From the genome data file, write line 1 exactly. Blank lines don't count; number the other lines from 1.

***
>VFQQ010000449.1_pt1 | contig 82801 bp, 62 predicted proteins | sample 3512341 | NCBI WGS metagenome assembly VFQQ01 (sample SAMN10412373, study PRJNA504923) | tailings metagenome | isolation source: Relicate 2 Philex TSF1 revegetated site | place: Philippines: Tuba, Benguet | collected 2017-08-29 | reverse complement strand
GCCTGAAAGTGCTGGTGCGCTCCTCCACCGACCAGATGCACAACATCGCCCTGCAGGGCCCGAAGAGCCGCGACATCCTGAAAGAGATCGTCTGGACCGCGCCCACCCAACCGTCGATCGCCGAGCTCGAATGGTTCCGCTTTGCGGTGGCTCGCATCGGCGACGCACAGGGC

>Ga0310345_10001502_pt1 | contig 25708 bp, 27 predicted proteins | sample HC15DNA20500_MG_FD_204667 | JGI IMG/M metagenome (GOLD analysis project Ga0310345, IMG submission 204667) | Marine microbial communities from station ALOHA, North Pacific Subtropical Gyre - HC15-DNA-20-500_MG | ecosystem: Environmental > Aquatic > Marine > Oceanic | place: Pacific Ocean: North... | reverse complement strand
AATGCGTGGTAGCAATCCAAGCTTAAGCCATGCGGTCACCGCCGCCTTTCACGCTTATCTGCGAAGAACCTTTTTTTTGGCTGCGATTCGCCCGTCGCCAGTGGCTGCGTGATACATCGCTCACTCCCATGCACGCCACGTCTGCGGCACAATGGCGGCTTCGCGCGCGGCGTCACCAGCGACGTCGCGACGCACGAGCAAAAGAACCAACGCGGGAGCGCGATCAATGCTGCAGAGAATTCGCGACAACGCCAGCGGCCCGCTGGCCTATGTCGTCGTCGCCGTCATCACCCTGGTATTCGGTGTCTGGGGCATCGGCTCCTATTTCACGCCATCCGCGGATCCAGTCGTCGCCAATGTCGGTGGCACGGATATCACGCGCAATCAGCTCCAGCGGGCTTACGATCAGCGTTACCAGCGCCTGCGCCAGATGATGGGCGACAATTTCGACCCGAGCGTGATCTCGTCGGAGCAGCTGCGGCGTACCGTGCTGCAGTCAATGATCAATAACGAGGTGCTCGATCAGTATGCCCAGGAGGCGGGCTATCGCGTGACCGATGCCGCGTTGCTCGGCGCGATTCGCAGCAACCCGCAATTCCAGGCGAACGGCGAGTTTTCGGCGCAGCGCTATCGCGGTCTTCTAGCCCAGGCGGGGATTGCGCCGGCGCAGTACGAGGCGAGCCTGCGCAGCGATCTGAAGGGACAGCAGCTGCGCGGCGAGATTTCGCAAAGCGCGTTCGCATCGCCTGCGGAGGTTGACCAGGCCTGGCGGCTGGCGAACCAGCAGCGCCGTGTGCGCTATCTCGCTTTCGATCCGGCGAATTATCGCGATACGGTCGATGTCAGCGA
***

>VFQQ010000449.1_pt1 | contig 82801 bp, 62 predicted proteins | sample 3512341 | NCBI WGS metagenome assembly VFQQ01 (sample SAMN10412373, study PRJNA504923) | tailings metagenome | isolation source: Relicate 2 Philex TSF1 revegetated site | place: Philippines: Tuba, Benguet | collected 2017-08-29 | reverse complement strand